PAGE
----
For the past decade (at least), software has been eating the world and its appetite remains as voracious as ever.
That’s one of the overarching takeaways from IDC’s recent InfoBrief, titled “SaaS: The Linchpin of Sustainable Digital Businesses”. The report explores the essential role that Software-as-a-Service plays in digital transformation, drawing on proprietary research into adoption, goals, ingredients to success, obstacles and more.
When assessing the prevalence and importance of SaaS applications, numbers don’t lie. Here are nine statistics to keep in mind.
In 2021, SaaS adoption across vertical and functional markets reached new highs. Up-to-date forecasts predict that SaaS application revenue will surpass $300 billion by 2025, representing 52% of the total cloud software market, and their value continues to exceed expectations to the point that many businesses will only consider SaaS solutions.
Why’s that? With SaaS tools in hand, enterprises realize a variety of benefits: greater agility and flexibility in dealing with continuous disruption and emerging competition, time and cost savings associated with updating new infrastructure and resources, and superior adaptability in terms of how everyone works.
In IDC’s 2021 Industry CloudPath Survey, 81% of respondents confirmed they were currently using or planning to use SaaS within the current year. 89% of respondents were currently using or planning to use public cloud within the year. Ask those who work in that space and the forecast for SaaS is sunny indeed.
It’s safe to say at this point that most industrial enterprises possess enormous amounts of information: about their products, their processes, their workforce, and their facilities. In terms of the quality of that data and how effectively they make use of it, well, that’s another conversation.
According to a recent McKinsey study, more than 75% of heavy industry companies surveyed had piloted some form of artificial intelligence (AI), yet less than 15% of them achieved a meaningful, scalable impact. Outdated, incomplete data is one of the most common culprits.
SaaS applications help to remedy this challenge through their ability to rapidly incorporate new information and use that data to feed real-time analytics and decision-making. Enterprises ranked improved customer experience (35%) and improved operational efficiency (35%) as their top two objectives to achieve with SaaS, with 78% citing the importance of technology in assisting with real-time governance and management.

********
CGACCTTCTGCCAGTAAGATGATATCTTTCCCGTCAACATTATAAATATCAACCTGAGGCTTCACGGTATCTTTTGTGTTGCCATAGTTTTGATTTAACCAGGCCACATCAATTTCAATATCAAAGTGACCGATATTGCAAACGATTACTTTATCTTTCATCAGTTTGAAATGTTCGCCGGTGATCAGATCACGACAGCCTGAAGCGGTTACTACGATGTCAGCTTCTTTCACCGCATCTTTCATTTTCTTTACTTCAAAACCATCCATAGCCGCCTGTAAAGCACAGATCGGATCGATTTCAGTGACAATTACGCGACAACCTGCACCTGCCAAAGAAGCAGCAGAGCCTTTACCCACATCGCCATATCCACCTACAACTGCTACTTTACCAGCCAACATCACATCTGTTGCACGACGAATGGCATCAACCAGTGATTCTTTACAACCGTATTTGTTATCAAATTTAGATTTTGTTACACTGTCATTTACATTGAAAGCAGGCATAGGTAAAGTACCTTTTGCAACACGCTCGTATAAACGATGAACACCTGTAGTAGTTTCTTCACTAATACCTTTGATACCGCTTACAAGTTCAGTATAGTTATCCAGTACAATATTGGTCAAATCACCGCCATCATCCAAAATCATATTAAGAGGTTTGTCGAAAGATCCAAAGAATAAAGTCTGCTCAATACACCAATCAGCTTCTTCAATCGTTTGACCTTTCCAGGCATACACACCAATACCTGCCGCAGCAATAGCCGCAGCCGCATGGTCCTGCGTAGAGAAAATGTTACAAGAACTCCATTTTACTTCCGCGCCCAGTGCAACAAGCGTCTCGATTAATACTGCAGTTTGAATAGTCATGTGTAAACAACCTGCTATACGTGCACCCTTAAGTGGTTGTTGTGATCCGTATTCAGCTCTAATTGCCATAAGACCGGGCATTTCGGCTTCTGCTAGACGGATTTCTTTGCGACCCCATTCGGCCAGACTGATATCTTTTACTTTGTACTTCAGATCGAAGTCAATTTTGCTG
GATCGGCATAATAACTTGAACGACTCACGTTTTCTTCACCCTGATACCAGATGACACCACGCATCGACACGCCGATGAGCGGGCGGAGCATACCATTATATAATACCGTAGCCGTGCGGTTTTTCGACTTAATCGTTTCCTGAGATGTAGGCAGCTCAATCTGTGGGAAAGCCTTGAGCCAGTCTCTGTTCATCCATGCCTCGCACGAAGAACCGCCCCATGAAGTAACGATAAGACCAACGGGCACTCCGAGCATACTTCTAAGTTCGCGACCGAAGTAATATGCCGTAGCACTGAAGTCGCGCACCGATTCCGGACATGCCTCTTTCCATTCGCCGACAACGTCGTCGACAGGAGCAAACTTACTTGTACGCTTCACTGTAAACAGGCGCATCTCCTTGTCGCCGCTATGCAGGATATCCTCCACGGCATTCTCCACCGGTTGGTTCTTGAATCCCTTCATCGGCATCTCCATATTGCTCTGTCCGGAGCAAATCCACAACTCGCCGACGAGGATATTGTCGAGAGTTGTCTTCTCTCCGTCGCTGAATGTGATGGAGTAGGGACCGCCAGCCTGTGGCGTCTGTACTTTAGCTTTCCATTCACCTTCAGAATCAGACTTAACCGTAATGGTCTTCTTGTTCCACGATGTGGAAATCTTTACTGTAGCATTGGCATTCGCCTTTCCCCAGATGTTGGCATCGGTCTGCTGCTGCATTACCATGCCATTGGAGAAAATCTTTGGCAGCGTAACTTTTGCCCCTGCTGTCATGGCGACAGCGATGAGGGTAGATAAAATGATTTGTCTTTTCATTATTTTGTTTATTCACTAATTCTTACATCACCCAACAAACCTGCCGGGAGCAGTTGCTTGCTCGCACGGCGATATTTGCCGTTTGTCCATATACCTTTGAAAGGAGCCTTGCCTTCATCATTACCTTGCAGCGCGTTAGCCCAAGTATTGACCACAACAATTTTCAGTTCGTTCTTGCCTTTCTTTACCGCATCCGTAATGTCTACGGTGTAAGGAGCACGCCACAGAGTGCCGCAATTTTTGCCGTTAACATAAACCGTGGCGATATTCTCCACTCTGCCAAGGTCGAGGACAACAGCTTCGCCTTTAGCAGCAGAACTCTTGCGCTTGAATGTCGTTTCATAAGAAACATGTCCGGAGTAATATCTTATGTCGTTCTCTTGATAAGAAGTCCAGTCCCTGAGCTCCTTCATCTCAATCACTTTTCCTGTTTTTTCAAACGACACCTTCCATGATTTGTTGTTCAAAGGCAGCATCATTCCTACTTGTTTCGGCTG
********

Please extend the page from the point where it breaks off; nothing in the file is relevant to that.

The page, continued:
Perhaps you’ve heard? The global pandemic that began in 2020 has indelibly altered the way we live, work, and interact with each other. A poll commissioned by Advanced Workplace Associates found that just 3% of white-collar workers want to return to five days a week in the office; the split might not be quite that stark across every organization but that’s the gist of it.
If the past few years of remote work were a necessary response to the acute impact of the pandemic, the bright future for remote work is a straightforward acknowledgement of overwhelming demand from workers and the leverage they now possess.
In a 2022 IDC Future Enterprise Resiliency and Spending Survey, 78% of respondents planned to adopt hybrid work-first models that redefine processes and technologies. 70% of connected workers in task-based roles expect to use intelligence embedded in digital workspaces to collaborate and drive productivity, according to a October 2021 study.
The upshot is clear: remote workers, particularly those with extensive knowledge and experience, expect technology to both support their quality of life outside of work and the tasks they do for work. SaaS platforms facilitate this change and companies who want to compete for the best talent have already taken notice.
As disruption continues at pace, SaaS applications will become more popular because they provide the agility, flexibility and adaptability that enterprises need to survive and thrive during turbulent times. In a sea of change, there are few constants; the rise of SaaS tools will be one into the foreseeable future.
New research reveals the top reasons manufacturers are transitioning to SaaS.